We wonder though, why Joseph treated his brothers so harshly? Why did he accuse them of being spies? Why did he demand Benjamin’s presence in Egypt, and why did he instruct his steward to put his special goblet into Benjamin’s bag? 

Some commentators suggest that Joseph’s motive was revenge.

The brothers sold Joseph as a slave, and so now Joseph is paying them back. Even W. Gunther Plaut in his masterful Torah commentary suggests revenge as one of Joseph’s motives. Plaut writes, “At first and understandably, Joseph thought of revenge . . . He still wants revenge more than he wants love . . .” (The Torah, A Modern Commentary, p. 271).  Later, (P. 284) Plaut writes, “Joseph first faces his brothers in bitterness and devises a cat-and-mouse game in order to have his revenge . . .” 

If, however, revenge had been Joseph’s goal, he could have exacted it without disguise, without delay, and without bringing the untold anguish upon his father that Benjamin’s journey to Egypt caused.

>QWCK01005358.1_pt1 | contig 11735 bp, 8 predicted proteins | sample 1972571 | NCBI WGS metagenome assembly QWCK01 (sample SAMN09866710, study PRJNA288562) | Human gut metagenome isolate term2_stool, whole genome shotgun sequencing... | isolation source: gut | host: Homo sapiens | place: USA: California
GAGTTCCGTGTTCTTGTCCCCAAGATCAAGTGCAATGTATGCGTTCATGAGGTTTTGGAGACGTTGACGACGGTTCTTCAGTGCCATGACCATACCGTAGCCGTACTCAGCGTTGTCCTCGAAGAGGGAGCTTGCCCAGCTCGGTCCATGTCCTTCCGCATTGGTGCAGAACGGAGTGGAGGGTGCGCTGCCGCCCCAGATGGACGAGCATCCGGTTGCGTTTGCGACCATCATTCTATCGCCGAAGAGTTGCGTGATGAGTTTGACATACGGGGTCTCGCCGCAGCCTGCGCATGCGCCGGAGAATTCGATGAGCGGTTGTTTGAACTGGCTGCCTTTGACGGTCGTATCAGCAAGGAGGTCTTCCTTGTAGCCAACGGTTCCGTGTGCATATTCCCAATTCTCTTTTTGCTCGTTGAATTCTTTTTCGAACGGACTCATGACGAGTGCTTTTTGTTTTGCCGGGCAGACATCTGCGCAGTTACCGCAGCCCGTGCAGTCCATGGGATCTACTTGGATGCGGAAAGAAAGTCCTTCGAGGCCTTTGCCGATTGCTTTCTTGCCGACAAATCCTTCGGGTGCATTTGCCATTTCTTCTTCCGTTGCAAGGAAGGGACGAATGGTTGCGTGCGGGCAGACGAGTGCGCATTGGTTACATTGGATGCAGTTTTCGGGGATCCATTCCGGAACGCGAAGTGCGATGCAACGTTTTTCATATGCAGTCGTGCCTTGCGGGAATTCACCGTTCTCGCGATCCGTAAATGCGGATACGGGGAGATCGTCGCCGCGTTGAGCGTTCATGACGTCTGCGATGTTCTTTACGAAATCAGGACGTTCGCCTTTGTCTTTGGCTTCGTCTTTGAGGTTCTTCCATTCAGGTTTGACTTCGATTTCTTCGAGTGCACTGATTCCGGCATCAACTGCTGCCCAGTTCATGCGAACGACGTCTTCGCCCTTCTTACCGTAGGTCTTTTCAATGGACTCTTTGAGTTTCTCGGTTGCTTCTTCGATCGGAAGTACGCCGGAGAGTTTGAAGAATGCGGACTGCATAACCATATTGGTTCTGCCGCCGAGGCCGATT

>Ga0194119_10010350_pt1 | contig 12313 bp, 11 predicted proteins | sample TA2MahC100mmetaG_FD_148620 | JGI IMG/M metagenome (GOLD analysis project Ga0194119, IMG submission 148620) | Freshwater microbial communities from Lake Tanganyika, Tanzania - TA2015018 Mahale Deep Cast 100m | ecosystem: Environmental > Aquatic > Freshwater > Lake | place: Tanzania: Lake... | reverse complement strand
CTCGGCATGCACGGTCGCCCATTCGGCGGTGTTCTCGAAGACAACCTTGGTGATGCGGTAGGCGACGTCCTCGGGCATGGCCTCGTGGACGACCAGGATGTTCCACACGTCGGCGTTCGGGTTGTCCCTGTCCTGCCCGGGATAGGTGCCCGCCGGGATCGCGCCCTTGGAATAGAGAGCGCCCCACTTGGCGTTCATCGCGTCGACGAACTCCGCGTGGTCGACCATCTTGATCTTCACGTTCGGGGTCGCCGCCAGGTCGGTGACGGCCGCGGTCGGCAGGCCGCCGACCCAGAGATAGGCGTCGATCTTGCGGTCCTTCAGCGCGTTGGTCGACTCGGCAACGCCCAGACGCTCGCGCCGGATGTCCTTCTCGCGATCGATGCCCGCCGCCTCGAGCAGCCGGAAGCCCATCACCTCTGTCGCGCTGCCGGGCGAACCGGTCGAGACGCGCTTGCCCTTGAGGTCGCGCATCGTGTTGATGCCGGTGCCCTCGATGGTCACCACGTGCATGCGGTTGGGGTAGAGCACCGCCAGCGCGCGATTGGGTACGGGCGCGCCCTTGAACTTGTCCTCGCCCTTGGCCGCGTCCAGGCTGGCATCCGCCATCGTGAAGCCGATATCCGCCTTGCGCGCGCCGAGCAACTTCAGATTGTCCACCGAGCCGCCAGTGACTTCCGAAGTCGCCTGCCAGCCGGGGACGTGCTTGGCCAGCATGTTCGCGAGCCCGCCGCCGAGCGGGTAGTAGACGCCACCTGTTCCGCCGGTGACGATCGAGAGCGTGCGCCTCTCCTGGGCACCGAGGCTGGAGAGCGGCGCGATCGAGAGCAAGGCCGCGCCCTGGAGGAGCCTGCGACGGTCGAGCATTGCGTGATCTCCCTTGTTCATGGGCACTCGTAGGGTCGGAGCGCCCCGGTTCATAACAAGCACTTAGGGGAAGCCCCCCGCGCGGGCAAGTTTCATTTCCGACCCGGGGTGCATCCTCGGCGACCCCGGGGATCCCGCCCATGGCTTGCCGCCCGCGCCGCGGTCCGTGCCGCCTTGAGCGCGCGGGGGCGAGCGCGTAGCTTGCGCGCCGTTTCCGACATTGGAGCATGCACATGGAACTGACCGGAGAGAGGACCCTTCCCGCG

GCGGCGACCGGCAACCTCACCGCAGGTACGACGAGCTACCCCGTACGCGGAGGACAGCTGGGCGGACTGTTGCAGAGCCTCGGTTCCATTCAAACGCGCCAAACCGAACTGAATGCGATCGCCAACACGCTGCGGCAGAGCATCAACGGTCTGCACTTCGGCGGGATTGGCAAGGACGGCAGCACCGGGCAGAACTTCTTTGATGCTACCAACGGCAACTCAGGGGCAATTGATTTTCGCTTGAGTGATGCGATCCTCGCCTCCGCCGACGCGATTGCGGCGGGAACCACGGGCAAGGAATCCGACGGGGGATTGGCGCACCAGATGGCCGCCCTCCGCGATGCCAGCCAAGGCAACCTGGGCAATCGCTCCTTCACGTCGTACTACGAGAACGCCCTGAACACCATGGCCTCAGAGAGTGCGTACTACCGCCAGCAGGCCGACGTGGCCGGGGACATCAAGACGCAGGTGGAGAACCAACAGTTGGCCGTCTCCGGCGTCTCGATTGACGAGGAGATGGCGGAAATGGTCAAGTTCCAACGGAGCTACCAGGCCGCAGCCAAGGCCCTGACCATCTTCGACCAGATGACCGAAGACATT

If Joseph wanted revenge, he would not have said, “Now do not be distressed or reproach yourselves because you sold me hither; it was to save life that God sent me ahead of you . . . So it was not you who sent me here, but God.” (Genesis 45: 5,8)

No, revenge was not Joseph’s motive.  Joseph acted as he did for only one reason: He wanted to see if his brothers had changed. 

Years before, Joseph had been their father’s favorite. He tattled on them, he bragged about his dreams, and he proudly wore the famous “coat of many colors” that their father gave to Joseph and Joseph alone.  As a result, Joseph’s brothers hated him so much that they sold him into slavery.